Topdressing, what is it?

Topdressing means to spread or disperse a fresh layer of new soil mix directly atop the ground to give plants the organic matter needed to grow best.

Top dressing is for lawns, plants in large containers or pots, along edges and in raised garden beds.

You can also use compost, which has fertilizing properties and will cover the needs of your plants for at least a year.

What is topdressing?

Topdressing is a technique or practice where a layer of fresh, extra soil is added on top of existing soil. The goal is to rejuvenate soil and replenish its nutrients.

“Topdressing” is also the noun that designates the material or amendment itself (usually soil mix or sand).

  • You topdress a plant with topdressing.

Topdressing, a technique with many advantages

Topdressing a plant or lawn is a good way to care for it. It helps reduce the need for frequent fertilizing.

  • This operation helps soil become richer in terms of organic matter.
  • It also helps soil stay airy and light, fighting the natural tendency of soil to grow heavier over the years.
  • Topdressing enhances soil structure.
  • Soil that is well structured has superior water retention properties and is a more fertile environment for plants.
  • When you add soil mix or compost, the ground grows more porous. This maximizes local gaseous exchanges that promote proper root growth.

Furthermore, there are positive side effects:

  • no need to fertilize during the first year
  • water needs are reduced
  • containers and pots seem refreshed and don’t need ornamental mulch for a while.

When is topdressing applicable?

Topdressing replenishes soil nutrients, so it should be used whenever plants are faced with a fixed, limited soil supply. It’s an alternative to repotting, fertilizing, and soil replacement. Knowing if you should topdress or do something else depends on the situation.

Large pots and containers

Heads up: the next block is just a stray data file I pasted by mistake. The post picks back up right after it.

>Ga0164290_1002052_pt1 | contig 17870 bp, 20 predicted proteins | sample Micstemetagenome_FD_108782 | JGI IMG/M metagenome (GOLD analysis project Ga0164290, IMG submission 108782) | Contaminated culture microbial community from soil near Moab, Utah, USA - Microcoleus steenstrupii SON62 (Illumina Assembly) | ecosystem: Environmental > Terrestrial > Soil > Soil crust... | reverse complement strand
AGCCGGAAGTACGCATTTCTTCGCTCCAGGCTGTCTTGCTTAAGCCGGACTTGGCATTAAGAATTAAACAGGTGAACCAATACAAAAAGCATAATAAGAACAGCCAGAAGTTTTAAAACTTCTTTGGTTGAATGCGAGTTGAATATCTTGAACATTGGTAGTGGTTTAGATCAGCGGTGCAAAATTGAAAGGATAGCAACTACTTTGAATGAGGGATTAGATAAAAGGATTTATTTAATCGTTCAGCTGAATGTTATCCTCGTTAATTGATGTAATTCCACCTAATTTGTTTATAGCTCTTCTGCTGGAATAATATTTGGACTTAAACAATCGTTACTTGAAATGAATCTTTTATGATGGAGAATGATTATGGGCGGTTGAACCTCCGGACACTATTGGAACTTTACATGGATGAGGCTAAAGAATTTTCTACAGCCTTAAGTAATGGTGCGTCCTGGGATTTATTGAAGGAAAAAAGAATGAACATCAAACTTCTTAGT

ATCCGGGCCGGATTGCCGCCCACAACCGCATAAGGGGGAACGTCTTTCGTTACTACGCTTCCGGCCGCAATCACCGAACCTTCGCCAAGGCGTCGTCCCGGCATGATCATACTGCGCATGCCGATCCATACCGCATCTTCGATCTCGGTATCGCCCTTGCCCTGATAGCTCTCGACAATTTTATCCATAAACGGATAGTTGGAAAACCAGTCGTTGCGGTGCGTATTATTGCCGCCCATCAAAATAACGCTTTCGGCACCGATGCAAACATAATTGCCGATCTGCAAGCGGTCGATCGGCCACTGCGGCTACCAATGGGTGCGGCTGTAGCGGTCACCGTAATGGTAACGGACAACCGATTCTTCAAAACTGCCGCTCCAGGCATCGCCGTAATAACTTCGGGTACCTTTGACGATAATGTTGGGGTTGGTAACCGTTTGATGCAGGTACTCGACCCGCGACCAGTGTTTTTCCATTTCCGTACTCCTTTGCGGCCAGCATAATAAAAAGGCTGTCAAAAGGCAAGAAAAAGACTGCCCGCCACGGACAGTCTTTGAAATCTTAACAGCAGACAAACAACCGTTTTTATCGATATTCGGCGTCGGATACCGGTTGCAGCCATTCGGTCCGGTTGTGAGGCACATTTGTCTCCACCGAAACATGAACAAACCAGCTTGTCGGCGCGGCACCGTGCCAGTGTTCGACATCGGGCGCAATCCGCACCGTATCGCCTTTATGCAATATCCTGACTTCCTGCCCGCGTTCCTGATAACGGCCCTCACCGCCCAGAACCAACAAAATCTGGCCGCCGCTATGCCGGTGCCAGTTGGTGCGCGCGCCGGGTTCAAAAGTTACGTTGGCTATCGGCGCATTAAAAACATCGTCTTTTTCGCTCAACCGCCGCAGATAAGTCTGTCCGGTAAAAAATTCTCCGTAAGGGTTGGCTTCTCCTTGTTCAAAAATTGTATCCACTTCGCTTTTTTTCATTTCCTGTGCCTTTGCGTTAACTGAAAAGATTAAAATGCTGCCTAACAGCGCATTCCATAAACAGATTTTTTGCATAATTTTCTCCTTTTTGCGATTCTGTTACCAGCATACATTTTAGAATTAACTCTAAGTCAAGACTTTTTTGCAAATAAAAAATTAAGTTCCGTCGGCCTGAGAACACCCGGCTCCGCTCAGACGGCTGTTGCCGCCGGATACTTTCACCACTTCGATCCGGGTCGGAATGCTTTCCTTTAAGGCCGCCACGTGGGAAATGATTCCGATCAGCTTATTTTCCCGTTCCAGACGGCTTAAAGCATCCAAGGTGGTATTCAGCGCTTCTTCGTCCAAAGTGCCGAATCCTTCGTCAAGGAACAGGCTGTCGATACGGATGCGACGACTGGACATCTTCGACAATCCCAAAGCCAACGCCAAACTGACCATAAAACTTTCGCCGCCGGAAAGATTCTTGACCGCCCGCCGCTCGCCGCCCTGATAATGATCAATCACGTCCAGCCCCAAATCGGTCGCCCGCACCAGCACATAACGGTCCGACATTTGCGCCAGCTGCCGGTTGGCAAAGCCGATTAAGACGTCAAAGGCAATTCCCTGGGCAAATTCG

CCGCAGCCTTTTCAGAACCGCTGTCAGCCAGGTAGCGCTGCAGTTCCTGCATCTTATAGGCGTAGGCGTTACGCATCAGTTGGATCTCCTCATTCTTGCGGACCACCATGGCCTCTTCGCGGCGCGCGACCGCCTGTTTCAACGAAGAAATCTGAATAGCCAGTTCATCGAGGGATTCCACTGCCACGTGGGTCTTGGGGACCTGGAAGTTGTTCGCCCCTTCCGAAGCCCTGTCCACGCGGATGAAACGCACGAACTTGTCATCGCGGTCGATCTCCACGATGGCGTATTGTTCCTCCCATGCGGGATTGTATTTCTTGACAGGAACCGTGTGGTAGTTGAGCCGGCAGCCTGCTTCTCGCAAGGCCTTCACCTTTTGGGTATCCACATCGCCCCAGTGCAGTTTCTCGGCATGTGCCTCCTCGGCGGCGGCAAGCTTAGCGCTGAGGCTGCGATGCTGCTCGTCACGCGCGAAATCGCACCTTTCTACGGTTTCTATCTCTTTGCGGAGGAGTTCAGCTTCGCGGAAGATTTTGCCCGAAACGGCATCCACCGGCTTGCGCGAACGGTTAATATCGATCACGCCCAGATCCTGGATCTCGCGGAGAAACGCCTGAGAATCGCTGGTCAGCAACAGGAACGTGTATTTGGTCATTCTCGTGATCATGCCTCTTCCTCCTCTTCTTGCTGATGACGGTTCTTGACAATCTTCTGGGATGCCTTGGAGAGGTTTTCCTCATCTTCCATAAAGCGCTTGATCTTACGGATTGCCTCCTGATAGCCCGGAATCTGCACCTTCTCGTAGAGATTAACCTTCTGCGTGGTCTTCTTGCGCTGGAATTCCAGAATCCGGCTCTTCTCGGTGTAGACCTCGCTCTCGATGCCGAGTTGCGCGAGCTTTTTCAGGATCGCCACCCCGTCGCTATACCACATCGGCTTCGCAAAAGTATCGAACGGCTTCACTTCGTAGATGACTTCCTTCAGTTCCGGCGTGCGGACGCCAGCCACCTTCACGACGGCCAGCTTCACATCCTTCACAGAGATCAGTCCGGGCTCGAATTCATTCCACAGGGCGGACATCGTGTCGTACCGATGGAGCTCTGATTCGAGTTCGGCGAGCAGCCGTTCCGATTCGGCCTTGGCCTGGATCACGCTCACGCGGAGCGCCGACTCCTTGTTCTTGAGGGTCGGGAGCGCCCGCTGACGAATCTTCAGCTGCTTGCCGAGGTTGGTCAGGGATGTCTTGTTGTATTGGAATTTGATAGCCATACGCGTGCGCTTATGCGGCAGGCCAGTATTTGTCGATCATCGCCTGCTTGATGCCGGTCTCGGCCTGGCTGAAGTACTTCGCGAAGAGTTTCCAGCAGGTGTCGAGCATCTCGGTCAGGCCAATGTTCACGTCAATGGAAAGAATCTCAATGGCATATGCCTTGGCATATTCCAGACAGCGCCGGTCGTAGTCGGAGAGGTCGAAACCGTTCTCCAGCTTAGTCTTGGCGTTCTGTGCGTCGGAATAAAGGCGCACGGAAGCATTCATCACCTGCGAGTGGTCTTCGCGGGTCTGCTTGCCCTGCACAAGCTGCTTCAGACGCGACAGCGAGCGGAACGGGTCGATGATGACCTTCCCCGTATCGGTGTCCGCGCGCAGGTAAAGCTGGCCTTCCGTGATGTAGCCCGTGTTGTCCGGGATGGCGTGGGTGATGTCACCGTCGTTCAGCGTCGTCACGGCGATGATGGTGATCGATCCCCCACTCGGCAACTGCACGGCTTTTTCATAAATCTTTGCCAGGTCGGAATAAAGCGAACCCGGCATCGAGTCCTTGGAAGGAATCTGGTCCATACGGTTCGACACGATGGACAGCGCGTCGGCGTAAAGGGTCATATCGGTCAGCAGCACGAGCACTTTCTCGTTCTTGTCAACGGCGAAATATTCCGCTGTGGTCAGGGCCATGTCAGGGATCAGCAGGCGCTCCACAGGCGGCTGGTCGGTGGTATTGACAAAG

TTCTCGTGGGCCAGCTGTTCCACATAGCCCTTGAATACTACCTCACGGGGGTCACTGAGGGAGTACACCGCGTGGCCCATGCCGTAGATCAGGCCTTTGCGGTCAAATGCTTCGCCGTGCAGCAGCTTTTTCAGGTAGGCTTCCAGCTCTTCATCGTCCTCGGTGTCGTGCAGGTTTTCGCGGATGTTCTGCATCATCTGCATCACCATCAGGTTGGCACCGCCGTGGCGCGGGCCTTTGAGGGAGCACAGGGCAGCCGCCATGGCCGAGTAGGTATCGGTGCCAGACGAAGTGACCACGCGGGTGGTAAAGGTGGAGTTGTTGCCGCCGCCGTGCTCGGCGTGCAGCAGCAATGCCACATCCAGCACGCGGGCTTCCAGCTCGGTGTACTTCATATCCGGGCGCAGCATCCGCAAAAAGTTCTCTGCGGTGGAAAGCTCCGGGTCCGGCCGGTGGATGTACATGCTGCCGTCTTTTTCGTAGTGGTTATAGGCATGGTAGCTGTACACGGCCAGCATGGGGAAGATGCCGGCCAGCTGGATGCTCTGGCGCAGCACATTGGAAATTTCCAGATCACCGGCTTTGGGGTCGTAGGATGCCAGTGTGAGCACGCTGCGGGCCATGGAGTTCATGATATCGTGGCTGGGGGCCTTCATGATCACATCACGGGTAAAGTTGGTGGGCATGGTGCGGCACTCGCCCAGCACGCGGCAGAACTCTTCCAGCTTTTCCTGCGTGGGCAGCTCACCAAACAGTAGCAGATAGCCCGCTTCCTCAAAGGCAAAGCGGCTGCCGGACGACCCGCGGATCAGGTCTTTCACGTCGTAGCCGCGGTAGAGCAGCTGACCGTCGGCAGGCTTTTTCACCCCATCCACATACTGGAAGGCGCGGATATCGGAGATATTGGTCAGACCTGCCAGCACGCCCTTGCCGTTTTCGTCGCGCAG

Topdressing is called for in this heavy marble pot.When a pot is too large and heavy, it’s impossible to repot. Topdressing is convenient and effective, and eliminates the risk and effort related to heavy lifting. When the pot is already filled to the rim, it’s best to remove a bit of the top soil before adding new soil. This is what’s done through soil replacement.

In this case, topdressing large plants helps avoid accidents. Plants aren’t at risk of breaking, falling over, or bending leaves.

It’s very useful to replace soil for large potted plants both indoors (such as Areca or large ZZ plants) and outdoors (like potted olive, potted orange and potted lemon).

Lawns and grassy areas

Typically, a lawn grows, is mown, and trimmings are thrown out. This is the worst possible cycle for any living environment, since organic material is removed and never replaced. Here are a few reasons why topdressing is relevant and important for lawns.

  • replenish nutrients
  • de-compact soil
  • increase water retention
  • support lawn grass instead of weeds
  • level out bumps and holes in the lawn
  • reduces moss

Read our complete article about lawn topdressing to learn more.

Raised garden beds

In a raised garden, soil is stacked above ground level. Rain and watering tend to wash nutrients out. After minerals and elements have been flushed out through the bottom, any remaining soil is poor.

A raised garden bed will benefit from top-dressing every three to four years.

Urban growing beds

There are two major reasons to topdress a growing bed in a city:

  • Below the growing bed, soil is either far away or very compacted. Cement on all sides hinders breathing, as well as air and water circulation. It’s basically a large garden box walled out all around.
  • Runoff that reaches the growing bed is laden with pollutants. Brick, cement, tar, pavement collect fine dust formed from worn out surfaces, roads and buildings. There is little organic matter and the soil becomes heavy.

In an urban garden or small masonry growing spot, topdressing will remove these heavy particles and replace them with light, fresh, clean soil mix and amendments.

It’s also helpful in tiny road-side courtyards and front gardens.

How to topdress

Topdressing a lawn